Trapped on a long and stomach-churning ride

Bad as forecasts are for the forthcoming reporting season, there is room ahead for grief.

Bad as forecasts are for the forthcoming reporting season, there is room ahead for grief.

AS REPORTING season draws near, the prospect of a further sharemarket mauling is growing - and not just on the results for the latest financial year, which are about to be unveiled.

Macquarie Equities says that, while forecasts for 2007-08 have already been downgraded to incorporate most of the bad news expected, there is still plenty of room for grief when it comes to the outlook for 2008-09.

"Despite the downgrades seen already, our analysis suggests that the forecasts are expecting operating margin expansion to come from domestic, mid-size and cyclical stocks at a time of a sharp slowdown in the local non-resource sector," the broker said, citing stocks like Qantas, Seven and David Jones.

Macquarie said forecast earnings-a-share growth in 2008-09 of more than 10 per cent meant that "downgrades will still be potent".

Stalled again

With the current roller-coaster ride on the market, it is safe to assume that only the bravest and most desperate would seek to sell new shares. Which obviously does not apply to, the automotive site 49 per cent owned by PBL Media.

Having just posted a 58 per cent rise in earnings to 8.2c a share for the year to June, on $71.9 million in sales, the site's managing director, Greg Roebuck, hinted to Xchange that the long-touted listing of the company may be postponed yet again.

Australia's biggest car site was first expected to float in May or June, then the timing was pushed out to September or October. Yesterday, Roebuck said the company would be looking for a market rebound and three months of lower volatility before going ahead.

With a lot of the work done already, the site could be listed very quickly. He said this calendar year was "still achievable", depending on market conditions, but was quick to concede that it sounded a tad optimistic given current declines.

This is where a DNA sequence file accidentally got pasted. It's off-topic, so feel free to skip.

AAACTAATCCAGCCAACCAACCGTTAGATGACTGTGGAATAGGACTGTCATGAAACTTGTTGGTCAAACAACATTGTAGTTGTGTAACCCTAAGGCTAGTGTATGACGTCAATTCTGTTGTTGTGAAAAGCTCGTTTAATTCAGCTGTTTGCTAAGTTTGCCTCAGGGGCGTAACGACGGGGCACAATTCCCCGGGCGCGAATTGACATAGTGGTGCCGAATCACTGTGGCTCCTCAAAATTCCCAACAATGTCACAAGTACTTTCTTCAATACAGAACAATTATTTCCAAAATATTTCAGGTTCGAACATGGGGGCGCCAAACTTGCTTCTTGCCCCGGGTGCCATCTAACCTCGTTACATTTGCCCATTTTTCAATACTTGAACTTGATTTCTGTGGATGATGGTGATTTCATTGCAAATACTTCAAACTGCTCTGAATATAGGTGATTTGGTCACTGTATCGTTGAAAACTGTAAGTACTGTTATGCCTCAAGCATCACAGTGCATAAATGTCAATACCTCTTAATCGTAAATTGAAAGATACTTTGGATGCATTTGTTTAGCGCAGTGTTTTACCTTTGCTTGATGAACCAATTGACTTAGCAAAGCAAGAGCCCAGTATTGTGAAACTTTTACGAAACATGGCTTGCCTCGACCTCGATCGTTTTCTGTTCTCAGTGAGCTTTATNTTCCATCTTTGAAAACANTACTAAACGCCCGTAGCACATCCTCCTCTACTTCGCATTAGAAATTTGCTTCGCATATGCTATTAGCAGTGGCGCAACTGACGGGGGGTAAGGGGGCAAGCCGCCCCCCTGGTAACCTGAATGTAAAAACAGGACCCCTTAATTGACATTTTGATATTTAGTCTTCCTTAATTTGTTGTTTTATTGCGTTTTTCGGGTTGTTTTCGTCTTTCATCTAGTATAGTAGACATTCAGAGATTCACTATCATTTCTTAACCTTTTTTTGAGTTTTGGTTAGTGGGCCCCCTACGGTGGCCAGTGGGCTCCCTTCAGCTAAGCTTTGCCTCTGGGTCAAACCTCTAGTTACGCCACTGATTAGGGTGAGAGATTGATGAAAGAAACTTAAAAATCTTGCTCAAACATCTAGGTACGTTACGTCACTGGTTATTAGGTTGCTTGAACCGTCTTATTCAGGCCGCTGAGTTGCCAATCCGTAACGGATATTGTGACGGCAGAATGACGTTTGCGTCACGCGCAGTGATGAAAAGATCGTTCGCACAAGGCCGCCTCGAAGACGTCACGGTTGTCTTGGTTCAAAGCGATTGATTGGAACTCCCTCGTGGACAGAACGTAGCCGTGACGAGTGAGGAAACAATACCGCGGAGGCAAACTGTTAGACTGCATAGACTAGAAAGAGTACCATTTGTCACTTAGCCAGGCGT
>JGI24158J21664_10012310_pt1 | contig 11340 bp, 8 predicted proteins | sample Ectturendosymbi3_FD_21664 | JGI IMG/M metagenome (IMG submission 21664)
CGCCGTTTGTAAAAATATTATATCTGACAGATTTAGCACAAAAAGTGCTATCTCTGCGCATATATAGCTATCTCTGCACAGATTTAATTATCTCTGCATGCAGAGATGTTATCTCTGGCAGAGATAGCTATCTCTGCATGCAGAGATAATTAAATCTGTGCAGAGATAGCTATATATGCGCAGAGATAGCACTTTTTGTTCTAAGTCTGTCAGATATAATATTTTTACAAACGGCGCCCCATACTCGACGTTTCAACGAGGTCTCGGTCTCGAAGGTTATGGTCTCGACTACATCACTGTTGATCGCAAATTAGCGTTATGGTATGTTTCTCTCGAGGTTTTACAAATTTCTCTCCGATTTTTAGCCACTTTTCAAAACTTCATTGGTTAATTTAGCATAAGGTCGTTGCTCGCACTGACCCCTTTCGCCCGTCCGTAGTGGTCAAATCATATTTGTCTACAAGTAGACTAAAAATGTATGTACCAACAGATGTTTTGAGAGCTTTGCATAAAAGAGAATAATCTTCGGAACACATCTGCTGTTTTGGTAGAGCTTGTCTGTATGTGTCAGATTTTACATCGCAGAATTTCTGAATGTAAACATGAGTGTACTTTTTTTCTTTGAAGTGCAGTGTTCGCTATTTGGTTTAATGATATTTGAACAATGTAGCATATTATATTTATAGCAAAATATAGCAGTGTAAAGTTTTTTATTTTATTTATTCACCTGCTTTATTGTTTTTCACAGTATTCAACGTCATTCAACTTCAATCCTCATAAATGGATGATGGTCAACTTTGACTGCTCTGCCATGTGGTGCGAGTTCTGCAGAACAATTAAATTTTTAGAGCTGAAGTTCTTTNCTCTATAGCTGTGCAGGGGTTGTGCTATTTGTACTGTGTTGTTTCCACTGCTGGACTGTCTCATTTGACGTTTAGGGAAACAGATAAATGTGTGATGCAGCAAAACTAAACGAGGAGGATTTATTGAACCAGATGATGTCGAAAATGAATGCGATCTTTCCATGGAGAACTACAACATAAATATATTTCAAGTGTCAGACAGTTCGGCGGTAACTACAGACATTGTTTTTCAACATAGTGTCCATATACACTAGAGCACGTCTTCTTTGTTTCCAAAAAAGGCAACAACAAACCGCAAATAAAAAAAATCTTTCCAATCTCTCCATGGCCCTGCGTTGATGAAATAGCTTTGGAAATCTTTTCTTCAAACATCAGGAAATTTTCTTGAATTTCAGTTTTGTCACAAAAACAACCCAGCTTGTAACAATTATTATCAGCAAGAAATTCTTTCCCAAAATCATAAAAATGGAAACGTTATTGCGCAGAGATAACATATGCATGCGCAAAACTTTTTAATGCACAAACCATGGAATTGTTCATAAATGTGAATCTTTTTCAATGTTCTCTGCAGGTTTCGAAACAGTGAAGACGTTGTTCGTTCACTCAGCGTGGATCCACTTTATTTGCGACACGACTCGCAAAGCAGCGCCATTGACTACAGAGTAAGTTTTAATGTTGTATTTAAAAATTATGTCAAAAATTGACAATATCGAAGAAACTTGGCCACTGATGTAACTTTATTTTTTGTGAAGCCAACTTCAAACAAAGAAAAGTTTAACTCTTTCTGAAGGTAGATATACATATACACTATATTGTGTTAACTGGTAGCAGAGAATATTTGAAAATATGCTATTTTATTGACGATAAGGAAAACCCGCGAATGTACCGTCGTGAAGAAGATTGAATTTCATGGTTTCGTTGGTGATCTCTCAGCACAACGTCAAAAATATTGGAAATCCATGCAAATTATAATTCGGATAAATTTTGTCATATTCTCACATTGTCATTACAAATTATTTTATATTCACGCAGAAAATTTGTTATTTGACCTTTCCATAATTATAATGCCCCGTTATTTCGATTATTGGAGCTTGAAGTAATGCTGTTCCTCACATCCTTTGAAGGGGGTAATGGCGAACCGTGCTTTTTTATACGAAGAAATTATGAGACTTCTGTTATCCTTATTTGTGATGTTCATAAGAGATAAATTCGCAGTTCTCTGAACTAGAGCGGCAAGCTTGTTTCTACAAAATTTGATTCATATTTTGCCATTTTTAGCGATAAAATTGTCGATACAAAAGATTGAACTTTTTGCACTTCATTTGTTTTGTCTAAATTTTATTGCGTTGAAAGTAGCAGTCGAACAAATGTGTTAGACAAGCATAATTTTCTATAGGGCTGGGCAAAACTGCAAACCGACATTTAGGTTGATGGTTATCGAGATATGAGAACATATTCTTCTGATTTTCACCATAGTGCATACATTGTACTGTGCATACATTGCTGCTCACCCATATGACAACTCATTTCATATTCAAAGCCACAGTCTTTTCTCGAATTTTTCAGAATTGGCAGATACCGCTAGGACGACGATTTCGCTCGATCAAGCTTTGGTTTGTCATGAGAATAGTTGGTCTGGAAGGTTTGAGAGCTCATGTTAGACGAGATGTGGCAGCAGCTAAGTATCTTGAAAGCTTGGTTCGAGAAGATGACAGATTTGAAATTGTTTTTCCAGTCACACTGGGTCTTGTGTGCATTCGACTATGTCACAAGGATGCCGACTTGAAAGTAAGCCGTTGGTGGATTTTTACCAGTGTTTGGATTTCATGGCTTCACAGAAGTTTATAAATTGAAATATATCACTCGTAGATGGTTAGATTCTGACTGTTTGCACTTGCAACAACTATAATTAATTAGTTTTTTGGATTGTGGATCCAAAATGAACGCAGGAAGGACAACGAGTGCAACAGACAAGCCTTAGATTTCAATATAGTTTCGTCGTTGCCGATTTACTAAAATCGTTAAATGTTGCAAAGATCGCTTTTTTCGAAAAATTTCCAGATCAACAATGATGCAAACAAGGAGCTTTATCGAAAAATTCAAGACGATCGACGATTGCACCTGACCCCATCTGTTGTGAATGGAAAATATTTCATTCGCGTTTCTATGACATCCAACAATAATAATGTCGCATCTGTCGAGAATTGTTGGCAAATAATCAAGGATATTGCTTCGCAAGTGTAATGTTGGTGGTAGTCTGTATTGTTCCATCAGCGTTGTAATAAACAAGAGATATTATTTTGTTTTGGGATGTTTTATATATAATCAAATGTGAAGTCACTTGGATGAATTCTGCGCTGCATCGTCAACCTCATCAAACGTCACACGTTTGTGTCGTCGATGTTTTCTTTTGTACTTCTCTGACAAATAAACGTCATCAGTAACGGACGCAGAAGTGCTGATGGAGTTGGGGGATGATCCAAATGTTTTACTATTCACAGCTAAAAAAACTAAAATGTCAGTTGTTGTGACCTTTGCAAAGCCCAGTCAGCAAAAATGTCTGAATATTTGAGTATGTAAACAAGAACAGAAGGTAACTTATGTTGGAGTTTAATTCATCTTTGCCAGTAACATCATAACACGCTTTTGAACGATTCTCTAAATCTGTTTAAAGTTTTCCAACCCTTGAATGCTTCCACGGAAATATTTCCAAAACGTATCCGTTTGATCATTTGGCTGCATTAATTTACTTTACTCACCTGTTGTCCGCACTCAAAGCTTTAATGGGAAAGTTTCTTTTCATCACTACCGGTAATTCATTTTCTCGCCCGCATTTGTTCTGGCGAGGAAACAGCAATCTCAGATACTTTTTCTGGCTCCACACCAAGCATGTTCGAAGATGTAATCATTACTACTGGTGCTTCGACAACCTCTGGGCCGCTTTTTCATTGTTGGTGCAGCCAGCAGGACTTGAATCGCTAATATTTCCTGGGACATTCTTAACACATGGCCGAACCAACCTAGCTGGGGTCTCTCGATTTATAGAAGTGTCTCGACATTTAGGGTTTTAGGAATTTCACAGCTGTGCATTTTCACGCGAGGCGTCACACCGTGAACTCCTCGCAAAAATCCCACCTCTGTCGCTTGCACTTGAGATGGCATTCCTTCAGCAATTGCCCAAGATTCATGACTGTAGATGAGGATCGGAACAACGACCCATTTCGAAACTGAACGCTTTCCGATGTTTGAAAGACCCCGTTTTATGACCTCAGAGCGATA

On the earnings front, he said had yet to feel a downturn from the slowing economy and high petrol prices. The site had benefited from the continuing migration of ads to the internet, the demand for used and smaller, fuel-efficient vehicles and companies filling up their corporate car parks with luxury cars before the end of the financial year.

Copping out of copper

At a time when most zinc miners are more than happy to add higher-margin copper production, Perilya has decided to put its Mount Oxide copper project up for sale.

The struggling Broken Hill miner said yesterday it had already received "a number of expressions of interest" from local and overseas companies for the 200,000 tonne copper resource, near Mount Isa.

The most obvious buyer would be its mining neighbour Aditya Birla, but its management has not exactly inspired the confidence of the market with its decisions of late.

Another logical buyer would be CopperCo, particularly if it was able to use the processing method it uses at its nearby Lady Annie operation at Mount Oxide.

An industry source said Mount Oxide could fetch about $30 million. Perilya shares closed 2c lower at 55c yesterday, down from $4.48 this time last year.

Disaster upstaged

You have to hand it to the British banking duo heading up our second and fourth biggest banks. As the past few days have proved, one good turn deserves another.

Certainly the Scottish-born John Stewart of National Australia Bank had an excellent reason to thank the English expatriate Mike Smith over at ANZ for taking the market heat off him and his hard-pressed institution.

Stewart was looking at his stock price taking another hammering yesterday following news on Friday of NAB's $830 million write-off of investments exposed to the US subprime crisis.

But ANZ trumped that with a profit warning and $1.2 billion provisions of its own before the market opened - conveniently switching investors' focus from one financially stretched Melbourne bank to the other.

Welcome as the move away from the spotlight was, it did not save NAB from the negative attention of a flurry of analysts' reports.

Macquarie was the most critical. It admitted it had been "wrong" to upgrade the stock last week and downgraded it to "underperform", with a $24.78 price target incorporating a 20 per cent "risk discount" against fair value.

Harsh as some of the brokers were, NAB could at least take some comfort from the view expressed by some that it had copped the latest losses on the chin without taking the axe to the second-half dividend.

It also earned a plaudit or two for ruling out some of the potential acquisitions to which its name had been appended - like ABN Amro's Australian business and a JP Morgan-led consortium aimed at bidding for the British bank HBOS and its Australian offshoot, BankWest.

Nonetheless, analysts such as Ross Brown at Deutsche Bank were disappointed the additional provisions had followed so quickly on the first tranche in May, when NAB said it had taken a "conservative" approach to such charges.

And while Deutsche reckons exposures to collaterised debt obligations (CDOs) made up of mortgage-backed securities are now basically ring-fenced, it remains concerned about possible provisions on NAB's $4.5 billion worth of corporate securities.

These are a lot less risky than the CDO portfolio, but Deutsche estimates a 10 per cent hit - $450 million - is possible.

Not surprisingly, the investment bank has cut its performance target from $37 to $33, which still requires a leap of faith given the weaker outlook for earnings in 2009.

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